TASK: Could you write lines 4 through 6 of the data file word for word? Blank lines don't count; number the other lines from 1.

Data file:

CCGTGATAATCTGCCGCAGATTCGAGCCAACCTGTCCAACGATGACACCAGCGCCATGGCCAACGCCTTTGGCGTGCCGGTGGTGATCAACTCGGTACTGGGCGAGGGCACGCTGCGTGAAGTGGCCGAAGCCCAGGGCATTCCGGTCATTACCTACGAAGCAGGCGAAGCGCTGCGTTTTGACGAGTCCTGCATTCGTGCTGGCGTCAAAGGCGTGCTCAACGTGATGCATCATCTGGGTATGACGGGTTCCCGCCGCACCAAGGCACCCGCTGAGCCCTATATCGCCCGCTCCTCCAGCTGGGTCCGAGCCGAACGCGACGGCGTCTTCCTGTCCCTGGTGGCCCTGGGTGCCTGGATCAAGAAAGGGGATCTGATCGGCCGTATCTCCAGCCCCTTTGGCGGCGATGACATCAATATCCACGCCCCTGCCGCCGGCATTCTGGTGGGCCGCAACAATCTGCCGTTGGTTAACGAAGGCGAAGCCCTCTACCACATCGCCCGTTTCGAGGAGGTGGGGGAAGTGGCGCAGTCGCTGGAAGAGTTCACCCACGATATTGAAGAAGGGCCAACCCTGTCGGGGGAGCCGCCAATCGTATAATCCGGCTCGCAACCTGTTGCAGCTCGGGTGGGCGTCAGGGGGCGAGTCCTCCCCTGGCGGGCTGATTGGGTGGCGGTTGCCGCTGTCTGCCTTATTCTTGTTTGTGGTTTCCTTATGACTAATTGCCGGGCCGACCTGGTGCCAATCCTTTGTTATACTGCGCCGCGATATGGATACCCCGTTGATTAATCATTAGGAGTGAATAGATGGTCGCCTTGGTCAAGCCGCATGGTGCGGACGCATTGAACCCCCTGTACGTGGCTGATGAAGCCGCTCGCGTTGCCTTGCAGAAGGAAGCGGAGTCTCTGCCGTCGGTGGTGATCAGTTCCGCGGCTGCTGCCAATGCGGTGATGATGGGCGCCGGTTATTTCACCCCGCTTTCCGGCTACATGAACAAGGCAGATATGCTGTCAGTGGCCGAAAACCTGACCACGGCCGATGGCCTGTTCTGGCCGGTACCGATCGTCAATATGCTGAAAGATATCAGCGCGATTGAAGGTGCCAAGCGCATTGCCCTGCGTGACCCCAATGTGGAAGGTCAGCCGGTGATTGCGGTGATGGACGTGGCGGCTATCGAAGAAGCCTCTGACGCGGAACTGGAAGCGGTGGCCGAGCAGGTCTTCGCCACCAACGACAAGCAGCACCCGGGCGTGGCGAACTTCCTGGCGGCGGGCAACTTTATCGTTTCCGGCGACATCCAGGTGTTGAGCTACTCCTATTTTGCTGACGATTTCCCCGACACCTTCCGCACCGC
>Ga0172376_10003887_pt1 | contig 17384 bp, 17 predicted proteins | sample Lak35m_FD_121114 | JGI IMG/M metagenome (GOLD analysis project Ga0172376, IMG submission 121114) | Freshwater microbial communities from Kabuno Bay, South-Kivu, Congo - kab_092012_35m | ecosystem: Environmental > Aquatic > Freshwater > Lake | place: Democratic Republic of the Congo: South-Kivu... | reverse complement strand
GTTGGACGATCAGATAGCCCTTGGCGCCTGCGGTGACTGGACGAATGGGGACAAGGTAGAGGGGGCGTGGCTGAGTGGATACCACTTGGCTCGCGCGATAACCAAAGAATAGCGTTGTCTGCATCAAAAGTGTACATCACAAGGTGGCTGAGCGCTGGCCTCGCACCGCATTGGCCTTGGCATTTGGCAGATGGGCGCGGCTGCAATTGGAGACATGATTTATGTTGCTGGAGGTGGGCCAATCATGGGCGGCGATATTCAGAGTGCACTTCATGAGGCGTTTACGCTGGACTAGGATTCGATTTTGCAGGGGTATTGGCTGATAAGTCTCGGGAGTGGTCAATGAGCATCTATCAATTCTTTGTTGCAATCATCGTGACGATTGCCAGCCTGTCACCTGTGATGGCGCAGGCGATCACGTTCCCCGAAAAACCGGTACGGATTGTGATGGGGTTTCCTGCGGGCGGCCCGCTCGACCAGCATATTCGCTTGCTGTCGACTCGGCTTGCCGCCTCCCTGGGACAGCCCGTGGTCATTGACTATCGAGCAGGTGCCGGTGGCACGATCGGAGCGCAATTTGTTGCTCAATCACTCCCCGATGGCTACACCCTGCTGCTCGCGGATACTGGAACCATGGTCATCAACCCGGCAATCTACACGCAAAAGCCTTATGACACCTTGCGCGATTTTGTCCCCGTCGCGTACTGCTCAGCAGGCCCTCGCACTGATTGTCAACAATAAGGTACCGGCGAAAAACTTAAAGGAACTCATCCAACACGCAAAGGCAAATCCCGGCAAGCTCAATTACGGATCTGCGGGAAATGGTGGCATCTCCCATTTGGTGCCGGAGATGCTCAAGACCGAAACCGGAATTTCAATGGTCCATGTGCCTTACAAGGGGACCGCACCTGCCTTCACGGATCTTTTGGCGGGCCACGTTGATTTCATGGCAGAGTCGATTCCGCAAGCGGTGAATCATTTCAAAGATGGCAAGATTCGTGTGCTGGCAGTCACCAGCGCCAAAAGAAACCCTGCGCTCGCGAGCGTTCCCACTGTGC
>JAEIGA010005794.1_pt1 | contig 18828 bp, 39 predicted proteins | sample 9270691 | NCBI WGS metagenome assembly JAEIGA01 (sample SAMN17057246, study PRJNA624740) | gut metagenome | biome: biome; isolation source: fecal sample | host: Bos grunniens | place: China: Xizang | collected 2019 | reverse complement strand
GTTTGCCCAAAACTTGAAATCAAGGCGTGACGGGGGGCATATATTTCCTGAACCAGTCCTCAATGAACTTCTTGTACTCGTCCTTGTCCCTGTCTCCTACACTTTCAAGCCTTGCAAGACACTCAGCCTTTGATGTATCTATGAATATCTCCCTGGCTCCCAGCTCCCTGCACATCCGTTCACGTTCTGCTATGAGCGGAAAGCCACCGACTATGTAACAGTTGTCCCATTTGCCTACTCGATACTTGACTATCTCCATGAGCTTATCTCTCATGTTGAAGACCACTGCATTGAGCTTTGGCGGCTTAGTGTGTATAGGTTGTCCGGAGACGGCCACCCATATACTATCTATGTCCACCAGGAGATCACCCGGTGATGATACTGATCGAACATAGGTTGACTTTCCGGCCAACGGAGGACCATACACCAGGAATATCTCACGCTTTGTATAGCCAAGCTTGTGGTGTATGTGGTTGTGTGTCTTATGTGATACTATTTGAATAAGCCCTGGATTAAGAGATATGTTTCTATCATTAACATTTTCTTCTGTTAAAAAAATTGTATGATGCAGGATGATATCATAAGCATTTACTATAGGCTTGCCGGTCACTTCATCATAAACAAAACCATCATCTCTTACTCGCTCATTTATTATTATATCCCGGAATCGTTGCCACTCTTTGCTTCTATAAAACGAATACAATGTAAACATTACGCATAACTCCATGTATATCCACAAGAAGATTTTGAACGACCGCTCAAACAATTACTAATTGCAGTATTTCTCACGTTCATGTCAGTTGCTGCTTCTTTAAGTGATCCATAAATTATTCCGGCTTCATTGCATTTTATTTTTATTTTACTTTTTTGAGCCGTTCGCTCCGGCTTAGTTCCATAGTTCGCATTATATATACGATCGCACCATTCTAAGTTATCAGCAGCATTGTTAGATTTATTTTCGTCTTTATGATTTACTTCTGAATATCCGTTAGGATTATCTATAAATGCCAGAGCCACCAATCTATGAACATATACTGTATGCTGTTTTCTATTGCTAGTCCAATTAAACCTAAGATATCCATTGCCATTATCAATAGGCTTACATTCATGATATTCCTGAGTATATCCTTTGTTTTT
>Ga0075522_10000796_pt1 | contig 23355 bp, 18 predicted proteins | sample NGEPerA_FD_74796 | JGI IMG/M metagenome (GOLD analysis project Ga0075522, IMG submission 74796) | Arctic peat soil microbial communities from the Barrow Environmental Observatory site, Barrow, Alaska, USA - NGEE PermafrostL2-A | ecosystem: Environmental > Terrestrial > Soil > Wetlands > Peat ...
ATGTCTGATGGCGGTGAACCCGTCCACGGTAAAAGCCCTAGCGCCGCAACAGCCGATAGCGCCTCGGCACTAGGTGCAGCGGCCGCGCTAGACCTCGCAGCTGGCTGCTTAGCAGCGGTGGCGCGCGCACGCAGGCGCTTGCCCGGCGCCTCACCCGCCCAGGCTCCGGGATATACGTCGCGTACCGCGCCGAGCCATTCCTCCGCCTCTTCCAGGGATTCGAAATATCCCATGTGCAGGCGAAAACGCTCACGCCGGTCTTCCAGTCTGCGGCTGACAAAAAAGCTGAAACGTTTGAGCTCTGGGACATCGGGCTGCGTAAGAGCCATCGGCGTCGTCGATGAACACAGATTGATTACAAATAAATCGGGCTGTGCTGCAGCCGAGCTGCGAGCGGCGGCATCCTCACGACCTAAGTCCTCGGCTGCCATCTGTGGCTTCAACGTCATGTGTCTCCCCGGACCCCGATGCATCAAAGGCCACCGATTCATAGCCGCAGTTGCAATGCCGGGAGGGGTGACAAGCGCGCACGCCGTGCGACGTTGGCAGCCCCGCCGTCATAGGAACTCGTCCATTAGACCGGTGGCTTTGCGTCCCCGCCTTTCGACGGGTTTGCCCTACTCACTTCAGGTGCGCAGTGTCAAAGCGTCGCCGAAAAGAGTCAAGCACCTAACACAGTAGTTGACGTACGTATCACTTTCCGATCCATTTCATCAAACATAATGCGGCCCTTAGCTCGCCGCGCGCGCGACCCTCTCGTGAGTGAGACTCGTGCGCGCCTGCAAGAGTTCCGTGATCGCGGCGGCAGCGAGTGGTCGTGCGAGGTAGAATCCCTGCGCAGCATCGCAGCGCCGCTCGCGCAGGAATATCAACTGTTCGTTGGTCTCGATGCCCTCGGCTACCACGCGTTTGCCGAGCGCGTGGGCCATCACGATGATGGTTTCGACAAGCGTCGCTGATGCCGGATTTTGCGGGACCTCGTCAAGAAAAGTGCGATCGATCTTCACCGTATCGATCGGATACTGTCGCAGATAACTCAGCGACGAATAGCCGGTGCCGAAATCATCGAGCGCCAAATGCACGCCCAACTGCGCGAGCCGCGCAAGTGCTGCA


>JAEIGA010005794.1_pt1 | contig 18828 bp, 39 predicted proteins | sample 9270691 | NCBI WGS metagenome assembly JAEIGA01 (sample SAMN17057246, study PRJNA624740) | gut metagenome | biome: biome; isolation source: fecal sample | host: Bos grunniens | place: China: Xizang | collected 2019 | reverse complement strand
GTTTGCCCAAAACTTGAAATCAAGGCGTGACGGGGGGCATATATTTCCTGAACCAGTCCTCAATGAACTTCTTGTACTCGTCCTTGTCCCTGTCTCCTACACTTTCAAGCCTTGCAAGACACTCAGCCTTTGATGTATCTATGAATATCTCCCTGGCTCCCAGCTCCCTGCACATCCGTTCACGTTCTGCTATGAGCGGAAAGCCACCGACTATGTAACAGTTGTCCCATTTGCCTACTCGATACTTGACTATCTCCATGAGCTTATCTCTCATGTTGAAGACCACTGCATTGAGCTTTGGCGGCTTAGTGTGTATAGGTTGTCCGGAGACGGCCACCCATATACTATCTATGTCCACCAGGAGATCACCCGGTGATGATACTGATCGAACATAGGTTGACTTTCCGGCCAACGGAGGACCATACACCAGGAATATCTCACGCTTTGTATAGCCAAGCTTGTGGTGTATGTGGTTGTGTGTCTTATGTGATACTATTTGAATAAGCCCTGGATTAAGAGATATGTTTCTATCATTAACATTTTCTTCTGTTAAAAAAATTGTATGATGCAGGATGATATCATAAGCATTTACTATAGGCTTGCCGGTCACTTCATCATAAACAAAACCATCATCTCTTACTCGCTCATTTATTATTATATCCCGGAATCGTTGCCACTCTTTGCTTCTATAAAACGAATACAATGTAAACATTACGCATAACTCCATGTATATCCACAAGAAGATTTTGAACGACCGCTCAAACAATTACTAATTGCAGTATTTCTCACGTTCATGTCAGTTGCTGCTTCTTTAAGTGATCCATAAATTATTCCGGCTTCATTGCATTTTATTTTTATTTTACTTTTTTGAGCCGTTCGCTCCGGCTTAGTTCCATAGTTCGCATTATATATACGATCGCACCATTCTAAGTTATCAGCAGCATTGTTAGATTTATTTTCGTCTTTATGATTTACTTCTGAATATCCGTTAGGATTATCTATAAATGCCAGAGCCACCAATCTATGAACATATACTGTATGCTGTTTTCTATTGCTAGTCCAATTAAACCTAAGATATCCATTGCCATTATCAATAGGCTTACATTCATGATATTCCTGAGTATATCCTTTGTTTTT
>Ga0075522_10000796_pt1 | contig 23355 bp, 18 predicted proteins | sample NGEPerA_FD_74796 | JGI IMG/M metagenome (GOLD analysis project Ga0075522, IMG submission 74796) | Arctic peat soil microbial communities from the Barrow Environmental Observatory site, Barrow, Alaska, USA - NGEE PermafrostL2-A | ecosystem: Environmental > Terrestrial > Soil > Wetlands > Peat ...